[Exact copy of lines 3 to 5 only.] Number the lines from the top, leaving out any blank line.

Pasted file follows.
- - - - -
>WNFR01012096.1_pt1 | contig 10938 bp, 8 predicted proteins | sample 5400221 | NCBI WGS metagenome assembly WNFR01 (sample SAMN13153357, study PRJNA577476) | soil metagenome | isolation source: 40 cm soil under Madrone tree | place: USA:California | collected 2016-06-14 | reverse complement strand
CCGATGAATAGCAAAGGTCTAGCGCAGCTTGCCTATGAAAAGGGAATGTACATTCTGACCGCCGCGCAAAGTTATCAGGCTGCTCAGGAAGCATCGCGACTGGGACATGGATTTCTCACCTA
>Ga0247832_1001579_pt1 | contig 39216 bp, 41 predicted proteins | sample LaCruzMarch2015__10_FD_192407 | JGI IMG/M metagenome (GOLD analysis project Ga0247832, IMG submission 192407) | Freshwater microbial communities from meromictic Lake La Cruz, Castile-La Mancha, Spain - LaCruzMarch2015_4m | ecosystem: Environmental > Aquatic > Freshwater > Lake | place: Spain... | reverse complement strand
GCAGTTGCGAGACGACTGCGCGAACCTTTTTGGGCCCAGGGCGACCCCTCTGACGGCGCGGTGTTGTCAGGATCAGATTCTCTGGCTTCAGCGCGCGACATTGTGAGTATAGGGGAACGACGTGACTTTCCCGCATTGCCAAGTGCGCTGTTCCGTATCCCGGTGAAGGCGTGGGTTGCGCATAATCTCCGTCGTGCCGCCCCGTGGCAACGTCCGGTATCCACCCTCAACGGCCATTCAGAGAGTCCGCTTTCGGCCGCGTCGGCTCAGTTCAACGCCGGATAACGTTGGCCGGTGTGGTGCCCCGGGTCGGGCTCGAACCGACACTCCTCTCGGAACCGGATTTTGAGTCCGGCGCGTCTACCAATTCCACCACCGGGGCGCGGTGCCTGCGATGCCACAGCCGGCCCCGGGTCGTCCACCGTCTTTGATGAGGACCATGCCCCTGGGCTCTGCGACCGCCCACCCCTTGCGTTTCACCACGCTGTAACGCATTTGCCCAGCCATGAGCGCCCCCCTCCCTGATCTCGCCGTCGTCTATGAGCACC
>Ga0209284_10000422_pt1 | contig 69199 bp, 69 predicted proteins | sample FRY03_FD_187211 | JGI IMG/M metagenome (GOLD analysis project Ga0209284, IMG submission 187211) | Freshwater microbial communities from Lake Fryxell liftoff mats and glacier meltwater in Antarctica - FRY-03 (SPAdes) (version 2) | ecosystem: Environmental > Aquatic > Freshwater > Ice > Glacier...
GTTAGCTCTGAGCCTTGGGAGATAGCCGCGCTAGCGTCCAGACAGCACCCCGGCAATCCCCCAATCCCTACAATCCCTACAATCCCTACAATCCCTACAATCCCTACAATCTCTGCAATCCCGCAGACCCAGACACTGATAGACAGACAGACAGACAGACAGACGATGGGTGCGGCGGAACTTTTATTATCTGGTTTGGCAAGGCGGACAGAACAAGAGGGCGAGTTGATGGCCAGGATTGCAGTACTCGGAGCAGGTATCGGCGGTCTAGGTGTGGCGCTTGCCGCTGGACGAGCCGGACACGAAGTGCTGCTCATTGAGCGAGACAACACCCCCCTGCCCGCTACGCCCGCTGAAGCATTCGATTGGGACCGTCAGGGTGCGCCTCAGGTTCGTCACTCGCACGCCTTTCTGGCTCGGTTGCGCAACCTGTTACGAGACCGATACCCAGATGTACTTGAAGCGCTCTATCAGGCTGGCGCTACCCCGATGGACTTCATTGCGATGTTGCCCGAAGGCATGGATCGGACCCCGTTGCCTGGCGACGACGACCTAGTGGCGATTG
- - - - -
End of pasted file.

>Ga0247832_1001579_pt1 | contig 39216 bp, 41 predicted proteins | sample LaCruzMarch2015__10_FD_192407 | JGI IMG/M metagenome (GOLD analysis project Ga0247832, IMG submission 192407) | Freshwater microbial communities from meromictic Lake La Cruz, Castile-La Mancha, Spain - LaCruzMarch2015_4m | ecosystem: Environmental > Aquatic > Freshwater > Lake | place: Spain... | reverse complement strand
GCAGTTGCGAGACGACTGCGCGAACCTTTTTGGGCCCAGGGCGACCCCTCTGACGGCGCGGTGTTGTCAGGATCAGATTCTCTGGCTTCAGCGCGCGACATTGTGAGTATAGGGGAACGACGTGACTTTCCCGCATTGCCAAGTGCGCTGTTCCGTATCCCGGTGAAGGCGTGGGTTGCGCATAATCTCCGTCGTGCCGCCCCGTGGCAACGTCCGGTATCCACCCTCAACGGCCATTCAGAGAGTCCGCTTTCGGCCGCGTCGGCTCAGTTCAACGCCGGATAACGTTGGCCGGTGTGGTGCCCCGGGTCGGGCTCGAACCGACACTCCTCTCGGAACCGGATTTTGAGTCCGGCGCGTCTACCAATTCCACCACCGGGGCGCGGTGCCTGCGATGCCACAGCCGGCCCCGGGTCGTCCACCGTCTTTGATGAGGACCATGCCCCTGGGCTCTGCGACCGCCCACCCCTTGCGTTTCACCACGCTGTAACGCATTTGCCCAGCCATGAGCGCCCCCCTCCCTGATCTCGCCGTCGTCTATGAGCACC
>Ga0209284_10000422_pt1 | contig 69199 bp, 69 predicted proteins | sample FRY03_FD_187211 | JGI IMG/M metagenome (GOLD analysis project Ga0209284, IMG submission 187211) | Freshwater microbial communities from Lake Fryxell liftoff mats and glacier meltwater in Antarctica - FRY-03 (SPAdes) (version 2) | ecosystem: Environmental > Aquatic > Freshwater > Ice > Glacier...